1991 Trip with my Brother up the East Coast to Washington, D.C.

 
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Swan Quarter National Wildlife Refuge has gracious old cedars lining the way. Ocracoke and North Carolina Highway 12 to the Ocracoke-Hatteras ferry for passage to Hatteras Island and points north.
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Early morning at Capt. Arts Dive Store where in 1992 anyone could dive on the Monitor. It was discovercy in a 1973 oceanographic expedition from Duke University some 17 miles southeast of Cape Hatteras. Verification of the Monitor's identity was made in 1974 and the Monitor was placed on the National Register of Historic Places. On January 30, 1975, the Monitor was designated as the first National Marine Sanctuary. NOAA has been recovering most of what was left of the Monitor since 2001.
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The Monitor is located, depending on what time of the year you dive between 170 and 200 feet. Mixed gases are requred to dive to that depth and only for very short periods. To dive the monitor NOAA divers Divers lived in a chamber for 2 wks at a time saturated with a gas mixture of 85 percent helium and 15 percent oxygen.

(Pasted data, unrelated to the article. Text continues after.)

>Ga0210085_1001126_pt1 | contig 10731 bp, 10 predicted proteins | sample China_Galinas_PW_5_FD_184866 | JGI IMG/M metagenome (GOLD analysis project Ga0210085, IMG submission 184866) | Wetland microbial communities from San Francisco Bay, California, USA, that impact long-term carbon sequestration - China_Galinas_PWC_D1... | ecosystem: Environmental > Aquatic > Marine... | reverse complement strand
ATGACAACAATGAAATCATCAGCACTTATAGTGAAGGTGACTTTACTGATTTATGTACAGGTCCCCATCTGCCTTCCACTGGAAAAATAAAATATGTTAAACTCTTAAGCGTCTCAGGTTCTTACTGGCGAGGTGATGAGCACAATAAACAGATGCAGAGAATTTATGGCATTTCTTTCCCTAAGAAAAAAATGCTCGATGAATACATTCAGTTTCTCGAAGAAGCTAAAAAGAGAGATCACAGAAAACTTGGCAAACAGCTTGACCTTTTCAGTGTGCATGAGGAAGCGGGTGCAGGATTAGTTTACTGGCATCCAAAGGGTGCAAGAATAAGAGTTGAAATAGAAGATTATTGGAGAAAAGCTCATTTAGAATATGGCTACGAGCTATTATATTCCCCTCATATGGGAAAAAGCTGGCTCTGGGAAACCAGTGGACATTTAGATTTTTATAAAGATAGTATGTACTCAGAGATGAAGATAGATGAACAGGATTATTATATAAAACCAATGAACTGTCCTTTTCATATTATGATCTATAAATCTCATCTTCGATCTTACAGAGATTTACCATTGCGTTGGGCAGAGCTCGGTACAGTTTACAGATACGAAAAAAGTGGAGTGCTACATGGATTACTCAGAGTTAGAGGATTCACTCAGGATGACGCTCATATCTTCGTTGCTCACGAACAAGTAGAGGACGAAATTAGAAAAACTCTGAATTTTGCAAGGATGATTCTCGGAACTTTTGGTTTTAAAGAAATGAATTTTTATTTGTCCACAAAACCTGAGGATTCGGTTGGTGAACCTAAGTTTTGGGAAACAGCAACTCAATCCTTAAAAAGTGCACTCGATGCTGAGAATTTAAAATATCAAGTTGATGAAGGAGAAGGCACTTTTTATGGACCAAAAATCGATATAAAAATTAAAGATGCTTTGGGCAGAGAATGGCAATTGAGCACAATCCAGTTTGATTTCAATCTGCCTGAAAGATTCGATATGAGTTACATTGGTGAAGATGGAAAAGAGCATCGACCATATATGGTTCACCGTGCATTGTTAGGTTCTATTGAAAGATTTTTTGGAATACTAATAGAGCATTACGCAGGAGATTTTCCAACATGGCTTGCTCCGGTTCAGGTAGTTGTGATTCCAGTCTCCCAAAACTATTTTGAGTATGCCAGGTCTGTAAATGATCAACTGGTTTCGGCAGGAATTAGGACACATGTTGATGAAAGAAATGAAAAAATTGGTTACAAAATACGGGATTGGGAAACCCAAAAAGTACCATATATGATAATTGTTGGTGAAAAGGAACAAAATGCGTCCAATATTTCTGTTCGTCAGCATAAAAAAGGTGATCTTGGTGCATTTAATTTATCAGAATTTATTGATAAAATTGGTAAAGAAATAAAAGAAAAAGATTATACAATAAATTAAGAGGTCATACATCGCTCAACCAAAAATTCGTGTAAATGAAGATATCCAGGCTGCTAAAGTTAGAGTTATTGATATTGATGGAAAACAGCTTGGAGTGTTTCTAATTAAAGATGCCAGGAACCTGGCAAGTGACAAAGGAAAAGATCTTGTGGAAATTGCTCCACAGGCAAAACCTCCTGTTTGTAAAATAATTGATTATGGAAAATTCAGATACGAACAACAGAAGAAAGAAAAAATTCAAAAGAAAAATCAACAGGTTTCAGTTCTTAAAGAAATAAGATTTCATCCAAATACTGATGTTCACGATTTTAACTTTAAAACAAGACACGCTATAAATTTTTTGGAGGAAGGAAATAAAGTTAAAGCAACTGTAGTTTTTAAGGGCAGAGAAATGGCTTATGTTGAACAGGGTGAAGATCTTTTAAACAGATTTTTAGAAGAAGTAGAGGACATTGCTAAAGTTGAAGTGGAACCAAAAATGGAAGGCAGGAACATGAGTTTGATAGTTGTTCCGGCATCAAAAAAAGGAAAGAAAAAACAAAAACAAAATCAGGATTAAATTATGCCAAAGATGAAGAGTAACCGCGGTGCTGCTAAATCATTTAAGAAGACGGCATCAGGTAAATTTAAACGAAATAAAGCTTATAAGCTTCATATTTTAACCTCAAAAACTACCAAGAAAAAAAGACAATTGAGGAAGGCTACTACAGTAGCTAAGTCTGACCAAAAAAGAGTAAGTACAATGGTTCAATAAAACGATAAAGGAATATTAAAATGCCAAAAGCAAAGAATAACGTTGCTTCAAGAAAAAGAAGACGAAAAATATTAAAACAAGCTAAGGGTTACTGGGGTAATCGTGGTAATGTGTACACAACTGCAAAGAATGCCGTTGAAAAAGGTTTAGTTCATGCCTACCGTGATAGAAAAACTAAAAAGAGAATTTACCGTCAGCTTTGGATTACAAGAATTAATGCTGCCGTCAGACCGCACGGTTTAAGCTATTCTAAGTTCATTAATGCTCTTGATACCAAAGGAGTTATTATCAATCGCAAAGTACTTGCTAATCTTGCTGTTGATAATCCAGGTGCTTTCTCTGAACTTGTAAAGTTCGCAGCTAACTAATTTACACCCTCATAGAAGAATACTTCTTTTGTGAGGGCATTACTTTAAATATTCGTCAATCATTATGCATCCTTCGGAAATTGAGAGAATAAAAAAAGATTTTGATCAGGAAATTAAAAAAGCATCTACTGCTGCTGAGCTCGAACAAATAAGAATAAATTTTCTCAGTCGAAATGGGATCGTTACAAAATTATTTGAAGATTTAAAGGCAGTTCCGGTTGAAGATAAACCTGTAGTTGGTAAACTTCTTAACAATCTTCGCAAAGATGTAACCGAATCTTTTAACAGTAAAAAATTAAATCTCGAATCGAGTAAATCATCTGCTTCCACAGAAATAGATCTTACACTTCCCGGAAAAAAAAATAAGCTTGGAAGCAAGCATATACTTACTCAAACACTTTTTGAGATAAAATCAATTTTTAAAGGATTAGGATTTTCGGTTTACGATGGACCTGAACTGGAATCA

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Cape Hatteras Lighthouse is the tallest in the nation and famous symbol of North Carolina. It was built with 1,250,000 bricks baked in kilns along the James River in Virginia and brought in scows into Cape Creek where it was hauled by oxen one mile to the building site in Buxton. I took this picture in 1992.
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A picutre before moving. In the summer of 1999, as the ever-encroaching waters of the Atlantic Ocean threaten this stalwart structure, the Cape Hatteras Light was moved from its original location! The physical moving of the lighthouse was completed on July 9, 1999 with the last brick of the brick foundation being placed at 3:33 PM on Tuesday, September 14th.
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Located along Highway 12 south on Hatteras Island, the Cape Hatteras Light is the most recognized, photographed, painted, read about and admired lighthouse in North America and is a National Historic Landmark.
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This was taken from the dunes just beside the Hatteras Lighthouse in 1992. Long before the lighthouse was moved. The surf and storms had washed to within feet of the lighthouse.
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The oldest lighthouse still in operation in North Carolina, and one of the oldest on the Eastern coast of the United States, it was built by Noah Porter for $11,359.35 in 1823. At seventy-five feet, it is the shortest lighthouse on the North Carolina Coast and can be only be seen for 14 miles. Situated on one of Ocracoke Island's highest spots, it has survived numerous hurricanes.
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